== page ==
Some years ago, Brooks Atkinson, reviewing a production of Godot which starred Bert Lahr, had this to say about the religious character of Godot: " Beckett's drama adumbrates--rather than rexpresses--an attitude towards man's experience on earth: the pathos, cruelty, comradeship, hope, corruption, filthiness and wonder of human existence. Faith in God is almost vanished. But there is still an allusition to faith flickering around the edges of the drama. It is as though Mr. Beckett sees very little reason for clutching at faith but is unable to relinquish it entirely."
Several days after seeing the play again ( this was my third live production ot it. I saw it six years ago in a version of the play at Trinity College, Dublin), I remain entranced and haunted about those questions about time ( in a play where all sense of the ordinary passage of time is baffling and confused); life ( is it merely a game in order to survive?),; the delusiion of merely standing around a lot waiting, passing the time. Beckett's play earlyon was performed in a German prison and also at San Quentin. I would have loved a conversation with the prisoners about how they saw and experienced its meaning!
I said to a Jesuit friend recently that I thought there was a deeper spiritual meaning to the play. Too often our God is someone we merely wait for, presume we will ultimately encounter in the great by and by or in heaven. One consequencee is that we forget to look for God in the here and now, in our quotidian experiences, emotions, our interactions with the people we encounter and spend our time with. In the view of Saint Ignatius Loyola, we need to reflect on our daily routines, even what seems our wasting or passing of time, to find God active in them too. God is not just--or even primarily--someone we wait for. He is always present in all that transpires. That is the meaning of the Ignatian formula about finding God, encountering God, in all things, persons, times and circumstances.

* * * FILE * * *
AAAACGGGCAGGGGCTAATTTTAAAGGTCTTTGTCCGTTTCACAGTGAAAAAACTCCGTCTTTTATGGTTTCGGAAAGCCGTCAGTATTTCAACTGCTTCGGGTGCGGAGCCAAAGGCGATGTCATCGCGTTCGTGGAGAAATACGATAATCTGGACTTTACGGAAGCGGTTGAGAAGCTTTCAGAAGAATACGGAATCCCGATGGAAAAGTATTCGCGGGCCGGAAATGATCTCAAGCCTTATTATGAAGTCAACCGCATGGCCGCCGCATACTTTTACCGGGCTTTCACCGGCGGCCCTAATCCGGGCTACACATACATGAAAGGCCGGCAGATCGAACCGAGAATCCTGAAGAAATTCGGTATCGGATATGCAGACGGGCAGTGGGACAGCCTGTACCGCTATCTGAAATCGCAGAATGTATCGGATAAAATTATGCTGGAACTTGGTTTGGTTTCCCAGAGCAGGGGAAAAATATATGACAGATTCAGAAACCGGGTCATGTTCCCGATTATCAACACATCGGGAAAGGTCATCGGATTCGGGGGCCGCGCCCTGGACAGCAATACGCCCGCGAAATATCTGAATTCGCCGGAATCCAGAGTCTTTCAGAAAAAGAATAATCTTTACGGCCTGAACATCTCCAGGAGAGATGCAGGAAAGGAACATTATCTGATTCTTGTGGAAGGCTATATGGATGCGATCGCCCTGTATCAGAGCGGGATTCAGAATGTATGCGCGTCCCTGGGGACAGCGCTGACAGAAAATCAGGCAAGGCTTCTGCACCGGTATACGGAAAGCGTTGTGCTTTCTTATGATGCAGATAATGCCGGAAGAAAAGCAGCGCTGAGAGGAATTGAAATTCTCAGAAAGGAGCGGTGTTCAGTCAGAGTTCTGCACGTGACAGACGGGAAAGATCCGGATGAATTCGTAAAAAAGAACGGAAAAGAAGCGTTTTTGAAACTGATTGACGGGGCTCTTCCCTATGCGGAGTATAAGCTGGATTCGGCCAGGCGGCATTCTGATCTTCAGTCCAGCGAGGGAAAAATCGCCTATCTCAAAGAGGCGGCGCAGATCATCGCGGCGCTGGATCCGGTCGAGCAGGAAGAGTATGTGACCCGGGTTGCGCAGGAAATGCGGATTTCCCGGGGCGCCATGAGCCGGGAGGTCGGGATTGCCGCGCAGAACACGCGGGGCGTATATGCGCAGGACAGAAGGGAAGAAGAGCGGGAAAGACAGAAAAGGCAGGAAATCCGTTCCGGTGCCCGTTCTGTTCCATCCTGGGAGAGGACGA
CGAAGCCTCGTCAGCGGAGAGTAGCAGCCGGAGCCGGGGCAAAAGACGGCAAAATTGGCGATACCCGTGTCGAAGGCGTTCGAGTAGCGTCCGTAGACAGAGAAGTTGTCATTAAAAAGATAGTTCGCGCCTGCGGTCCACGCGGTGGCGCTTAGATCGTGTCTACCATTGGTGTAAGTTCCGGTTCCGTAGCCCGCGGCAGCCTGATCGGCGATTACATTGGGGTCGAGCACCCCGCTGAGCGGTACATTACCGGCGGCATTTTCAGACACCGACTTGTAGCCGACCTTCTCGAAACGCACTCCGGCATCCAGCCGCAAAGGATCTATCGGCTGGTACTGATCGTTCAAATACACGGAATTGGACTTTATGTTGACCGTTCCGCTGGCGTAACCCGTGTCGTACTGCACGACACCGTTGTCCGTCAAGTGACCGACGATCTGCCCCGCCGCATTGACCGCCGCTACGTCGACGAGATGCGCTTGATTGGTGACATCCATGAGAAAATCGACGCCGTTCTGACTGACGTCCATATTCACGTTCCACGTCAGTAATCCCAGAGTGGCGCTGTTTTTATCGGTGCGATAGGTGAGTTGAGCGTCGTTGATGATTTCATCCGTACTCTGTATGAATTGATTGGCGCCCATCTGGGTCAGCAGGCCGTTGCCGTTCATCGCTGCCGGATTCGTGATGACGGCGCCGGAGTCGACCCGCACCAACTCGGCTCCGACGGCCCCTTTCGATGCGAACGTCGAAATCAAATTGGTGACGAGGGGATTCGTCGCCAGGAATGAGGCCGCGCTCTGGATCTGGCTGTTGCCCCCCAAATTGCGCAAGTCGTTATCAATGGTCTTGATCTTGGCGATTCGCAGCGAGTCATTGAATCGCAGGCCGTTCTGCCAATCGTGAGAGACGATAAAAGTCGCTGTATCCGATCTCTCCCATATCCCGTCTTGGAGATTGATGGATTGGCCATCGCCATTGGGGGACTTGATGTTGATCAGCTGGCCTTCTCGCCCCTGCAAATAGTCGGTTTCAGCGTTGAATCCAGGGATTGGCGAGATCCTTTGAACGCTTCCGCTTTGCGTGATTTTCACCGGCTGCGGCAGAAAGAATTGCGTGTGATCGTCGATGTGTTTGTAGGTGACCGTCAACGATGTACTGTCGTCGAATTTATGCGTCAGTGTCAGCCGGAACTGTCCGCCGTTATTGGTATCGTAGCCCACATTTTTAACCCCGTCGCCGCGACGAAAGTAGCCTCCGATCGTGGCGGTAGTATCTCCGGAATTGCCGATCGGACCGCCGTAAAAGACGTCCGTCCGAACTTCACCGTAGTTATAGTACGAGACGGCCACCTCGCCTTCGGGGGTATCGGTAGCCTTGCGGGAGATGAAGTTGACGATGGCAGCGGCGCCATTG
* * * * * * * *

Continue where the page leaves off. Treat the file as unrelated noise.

To be sure, it is hard to live our life for the moment or to focus more deeply on what transpires in that in-between time between birth and death. But too much waiting and focusing on what will come to take away our present pain, boredom, routine can keep us from truly experiencing and cherishing the now, what some spiritual writers refer to as " the sacrament of the present moment." Perhaps, as Jorge Amado, the Brazilian writer once put it, in a line from his novella, The Discovery of America by the Turks, we need to laugh at death and fate and thwart them by enjoying the present to the full, as if it were a game " just as exciting as poker in which the cards are human beings and the bets are for life itself."